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5 rules about throwing dinner parties, according to everyone I know.

Chandon
Thanks to our brand partner, Chandon

There’s nothing more relaxing than a dinner party with close friends, but if there are no hard and fast rules in place, things can quickly turn to mayhem.

After a few nights of trial and error (and more than a few ruined dinners) my friends and I have developed a set of rules that keep our dinner parties – and friendships – flowing smoothly.

Rule One: The best laid plan is no seating plan.

Once upon a time there was a rigid formality to dinner party seating. Couples were seated away from each other next to suitable companions so they could expand their social horizons, while eligible ladies and gents were encouraged to sit shoulder to shoulder to see if sparks would fly.

But the best rule of thumb in my dinner party circles now is to let people sit wherever they like. It leads to a more relaxed feel to the evening if the conversation across the table between unknown parties can just flow naturally over a glass of sparkling wine with some slow beats going in the background.

Does it work? Almost always, unless your dinner party guests are wandering around like lost sheep, there is no need to shepherd them.

Rule Two: There’s nothing lucky about pot luck.

Chandon
But you're VERY lucky if someone brings Chandon so you can make Spritzy cocktails. Image: Supplied.

The "everyone bring a plate" method of dinner party planning can be a delightful one. It can lead to you trying out some new dishes, and it doesn't put the entire burden of group nourishment onto the host.

Where this can be a dangerous endeavour, however, is when there's no clear system in place of who is bringing what.

A society cannot exist without rules and neither can a dinner party. This kind of anarchy is what leads to a cheese plate with no crackers, or heaven forbid, an evening with a scant offering of desserts. We can't have that.

It's become common practice now in my dinner party circles for each of us to be assigned an item of a specific dinner "tier". Tier one is pre-dinner nibbles, tier two is entree and so on, until you get to dessert and drinks, so every item on the menu is accounted for. I'll bring the Chandon Rosé, if you don't mind (and you really won't).

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Does it work? As long as everyone follows the rules you have a perfectly balanced dinner. But there's always one guest who will go rogue and throw the menu into chaos...

Rule Three: You are cordially invited to dinner, but your phone is not.

The phone stack rule is one that my friends and I have tried to initiate on more than one occasion.

The idea of a phone stack is that everyone forks over their phones to be placed in a neat little pile on the table so that no one is tempted away from the dinner party banter to check their Instagram direct messages.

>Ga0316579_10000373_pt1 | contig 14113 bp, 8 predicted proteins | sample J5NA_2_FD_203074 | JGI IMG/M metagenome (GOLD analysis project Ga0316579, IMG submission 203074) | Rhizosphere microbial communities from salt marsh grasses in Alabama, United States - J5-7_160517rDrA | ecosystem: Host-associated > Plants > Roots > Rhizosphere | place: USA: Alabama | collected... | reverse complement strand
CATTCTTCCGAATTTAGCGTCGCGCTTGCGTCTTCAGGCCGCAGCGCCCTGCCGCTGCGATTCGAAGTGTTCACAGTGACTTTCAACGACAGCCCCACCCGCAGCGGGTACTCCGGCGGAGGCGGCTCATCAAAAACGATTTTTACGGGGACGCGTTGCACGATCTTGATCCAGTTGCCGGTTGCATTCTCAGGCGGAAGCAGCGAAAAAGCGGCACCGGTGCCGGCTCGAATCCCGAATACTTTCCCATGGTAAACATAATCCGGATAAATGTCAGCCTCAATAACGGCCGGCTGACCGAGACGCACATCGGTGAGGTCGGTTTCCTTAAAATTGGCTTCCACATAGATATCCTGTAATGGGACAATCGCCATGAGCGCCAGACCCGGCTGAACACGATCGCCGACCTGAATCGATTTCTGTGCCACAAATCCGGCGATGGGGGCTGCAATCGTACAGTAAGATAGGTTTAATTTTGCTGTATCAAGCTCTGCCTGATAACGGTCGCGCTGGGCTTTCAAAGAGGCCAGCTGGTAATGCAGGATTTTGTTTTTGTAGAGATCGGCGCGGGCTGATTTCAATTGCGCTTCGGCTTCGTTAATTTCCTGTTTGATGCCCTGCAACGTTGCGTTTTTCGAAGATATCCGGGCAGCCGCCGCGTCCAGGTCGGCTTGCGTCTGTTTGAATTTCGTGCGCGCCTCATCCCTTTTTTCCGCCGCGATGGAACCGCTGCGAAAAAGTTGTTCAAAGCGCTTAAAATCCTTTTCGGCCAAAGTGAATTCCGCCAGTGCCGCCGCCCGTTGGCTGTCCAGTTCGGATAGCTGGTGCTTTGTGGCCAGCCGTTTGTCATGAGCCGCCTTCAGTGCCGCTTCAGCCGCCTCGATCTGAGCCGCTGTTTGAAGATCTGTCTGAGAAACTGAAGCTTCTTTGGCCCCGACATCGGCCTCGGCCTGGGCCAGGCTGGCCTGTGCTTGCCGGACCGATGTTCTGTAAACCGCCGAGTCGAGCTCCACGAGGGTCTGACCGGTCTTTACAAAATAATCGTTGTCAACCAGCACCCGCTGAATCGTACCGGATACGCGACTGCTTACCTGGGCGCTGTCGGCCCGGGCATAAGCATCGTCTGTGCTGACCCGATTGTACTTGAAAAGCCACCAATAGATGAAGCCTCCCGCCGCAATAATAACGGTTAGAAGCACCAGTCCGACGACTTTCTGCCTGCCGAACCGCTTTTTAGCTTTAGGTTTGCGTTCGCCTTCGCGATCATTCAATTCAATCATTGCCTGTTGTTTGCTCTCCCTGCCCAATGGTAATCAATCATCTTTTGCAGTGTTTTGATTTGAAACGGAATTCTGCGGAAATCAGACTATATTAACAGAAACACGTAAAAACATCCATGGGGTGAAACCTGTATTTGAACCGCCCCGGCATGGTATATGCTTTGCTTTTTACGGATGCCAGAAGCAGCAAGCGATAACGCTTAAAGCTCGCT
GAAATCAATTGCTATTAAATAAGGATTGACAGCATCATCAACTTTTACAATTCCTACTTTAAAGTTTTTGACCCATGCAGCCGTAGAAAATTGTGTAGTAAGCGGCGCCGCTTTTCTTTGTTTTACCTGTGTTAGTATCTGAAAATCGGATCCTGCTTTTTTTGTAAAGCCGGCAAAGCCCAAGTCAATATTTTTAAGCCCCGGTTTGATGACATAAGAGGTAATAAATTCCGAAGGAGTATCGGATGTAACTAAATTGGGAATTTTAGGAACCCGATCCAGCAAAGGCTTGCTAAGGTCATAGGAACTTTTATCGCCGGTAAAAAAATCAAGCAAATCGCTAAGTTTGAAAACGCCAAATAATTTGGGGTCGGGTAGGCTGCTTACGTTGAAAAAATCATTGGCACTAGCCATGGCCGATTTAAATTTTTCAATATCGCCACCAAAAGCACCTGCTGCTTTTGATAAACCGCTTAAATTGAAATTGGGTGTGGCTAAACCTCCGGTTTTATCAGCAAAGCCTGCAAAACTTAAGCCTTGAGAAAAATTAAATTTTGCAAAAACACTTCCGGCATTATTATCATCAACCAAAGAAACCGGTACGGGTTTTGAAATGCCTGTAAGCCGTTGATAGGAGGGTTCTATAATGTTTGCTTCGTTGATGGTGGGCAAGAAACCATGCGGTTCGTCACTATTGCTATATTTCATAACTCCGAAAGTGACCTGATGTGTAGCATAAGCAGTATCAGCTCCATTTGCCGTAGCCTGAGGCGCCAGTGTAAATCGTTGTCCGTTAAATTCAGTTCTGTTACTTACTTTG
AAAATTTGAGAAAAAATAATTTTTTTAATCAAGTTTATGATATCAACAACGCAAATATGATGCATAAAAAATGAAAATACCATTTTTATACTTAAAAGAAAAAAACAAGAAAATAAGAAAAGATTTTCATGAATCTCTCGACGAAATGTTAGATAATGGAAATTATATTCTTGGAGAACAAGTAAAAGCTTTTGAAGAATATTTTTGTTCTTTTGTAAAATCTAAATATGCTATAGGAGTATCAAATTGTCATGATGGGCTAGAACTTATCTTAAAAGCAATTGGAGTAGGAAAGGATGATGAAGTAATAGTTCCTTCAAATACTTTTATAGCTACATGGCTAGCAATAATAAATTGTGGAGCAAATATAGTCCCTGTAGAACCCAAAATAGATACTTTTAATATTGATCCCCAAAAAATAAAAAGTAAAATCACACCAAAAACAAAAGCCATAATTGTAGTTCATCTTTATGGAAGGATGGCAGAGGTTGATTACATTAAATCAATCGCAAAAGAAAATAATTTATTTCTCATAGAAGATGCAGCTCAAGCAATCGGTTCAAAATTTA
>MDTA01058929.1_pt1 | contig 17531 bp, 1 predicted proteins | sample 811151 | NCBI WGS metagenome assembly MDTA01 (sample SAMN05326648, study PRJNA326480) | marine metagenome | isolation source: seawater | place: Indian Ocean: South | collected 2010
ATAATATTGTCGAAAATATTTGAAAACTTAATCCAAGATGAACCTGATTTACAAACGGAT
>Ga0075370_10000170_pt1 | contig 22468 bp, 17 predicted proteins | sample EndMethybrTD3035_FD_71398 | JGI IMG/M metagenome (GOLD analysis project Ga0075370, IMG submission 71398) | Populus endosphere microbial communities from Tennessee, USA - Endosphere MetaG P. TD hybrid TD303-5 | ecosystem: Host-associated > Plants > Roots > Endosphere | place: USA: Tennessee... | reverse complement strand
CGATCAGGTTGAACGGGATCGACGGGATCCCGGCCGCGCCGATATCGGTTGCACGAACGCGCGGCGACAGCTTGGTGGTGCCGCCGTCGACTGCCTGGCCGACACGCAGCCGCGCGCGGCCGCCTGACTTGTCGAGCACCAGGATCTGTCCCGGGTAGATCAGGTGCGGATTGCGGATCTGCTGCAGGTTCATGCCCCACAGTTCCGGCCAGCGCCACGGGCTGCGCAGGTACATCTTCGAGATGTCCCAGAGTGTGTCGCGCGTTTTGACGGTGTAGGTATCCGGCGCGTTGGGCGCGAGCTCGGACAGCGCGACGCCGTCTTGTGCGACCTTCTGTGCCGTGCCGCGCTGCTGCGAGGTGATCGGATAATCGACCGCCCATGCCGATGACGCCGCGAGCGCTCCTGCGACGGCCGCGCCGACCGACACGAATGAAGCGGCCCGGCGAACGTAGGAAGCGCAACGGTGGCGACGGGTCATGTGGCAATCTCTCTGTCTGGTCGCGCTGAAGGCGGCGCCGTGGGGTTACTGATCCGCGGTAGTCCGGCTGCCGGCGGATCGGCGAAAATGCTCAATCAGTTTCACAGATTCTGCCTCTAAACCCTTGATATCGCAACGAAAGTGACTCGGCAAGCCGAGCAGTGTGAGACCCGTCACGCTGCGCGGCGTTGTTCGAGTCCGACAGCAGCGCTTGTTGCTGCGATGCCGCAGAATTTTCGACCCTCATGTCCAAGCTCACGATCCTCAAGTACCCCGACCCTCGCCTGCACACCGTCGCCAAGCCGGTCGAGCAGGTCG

The rule here is that the first person to cave and reach for their phone is then obliged to bring an extra bottle to the next shindig. The rules allows guests to chat and make eye contact (when they are not sneaking longing glances at their phone, of course).

Does it work? Not... really. With the need to Instagram the aesthetically pleasing party goodness and have a cheeky peek at Facebook just too hard to resist for a few hours, it's probably best to accept that every guest you invite comes with an automatic plus one in the form of a phone.

And if we don't have our phones, we can't Instagram beautiful platters like this:

Rule Four: Friends arrive a little late but only enemies arrive a little early.

Look, no one loves a dinner party guest who bursts through the door two hours late just as the last spoonful of dessert is being scooped off the plate. And in an age of Facebook events where it's easy to RSVP and then forget about 10 different events, loose schedules are always an issue.

Arriving 15 minutes after the assigned time is perfection, but anything over 30 minutes is just plain rude unless you've got a very good reason. But the golden rule is never to arrive too early - that will stress your host out more than burning the risotto ever will.

Does it work? My friends all abide by the 15-minute rule so it works perfectly... most of the time.

Rule Five: 'Share plate' dinners only work if you divide them among the table.

It's been a trend for a while now to place share style platters along the table and let everyone dig in and help themselves.

It's a great idea in theory, but what if you miss out on something on the other side of the table? Look, you can always can ask someone to pass it over. But, even better, split each dish into two smaller dishes so that each end of the table is accommodated, and pass each dish to the left as you serve yourself.

Another tip is to match the right sparkling with the right dishes. For example, Chandon Brut goes well with appetisers like oysters, zucchini flowers or goats' cheese, while Chandon Vintage Brut is better suited to mains like roast chicken, duck breast with cherry sauce, or sashimi and sushi.

Does it work? It's a pretty sure-fire plan, but there are still a few traffic jams that can take place at the table. Never mind, embrace the fun and chaos and clink those glasses together for a "cheers".

What kind of dinner party rules do you and your friends have? 

Top image credit: Chandon

Chandon

Australia's #1 sparkling wine, born in France BUT grown and crafted in Australia, we draw on our french roots and the innovative spirit of Australian winemaking to craft fresh, vibrant, sophisticated wines for shared, casual Australian moments.

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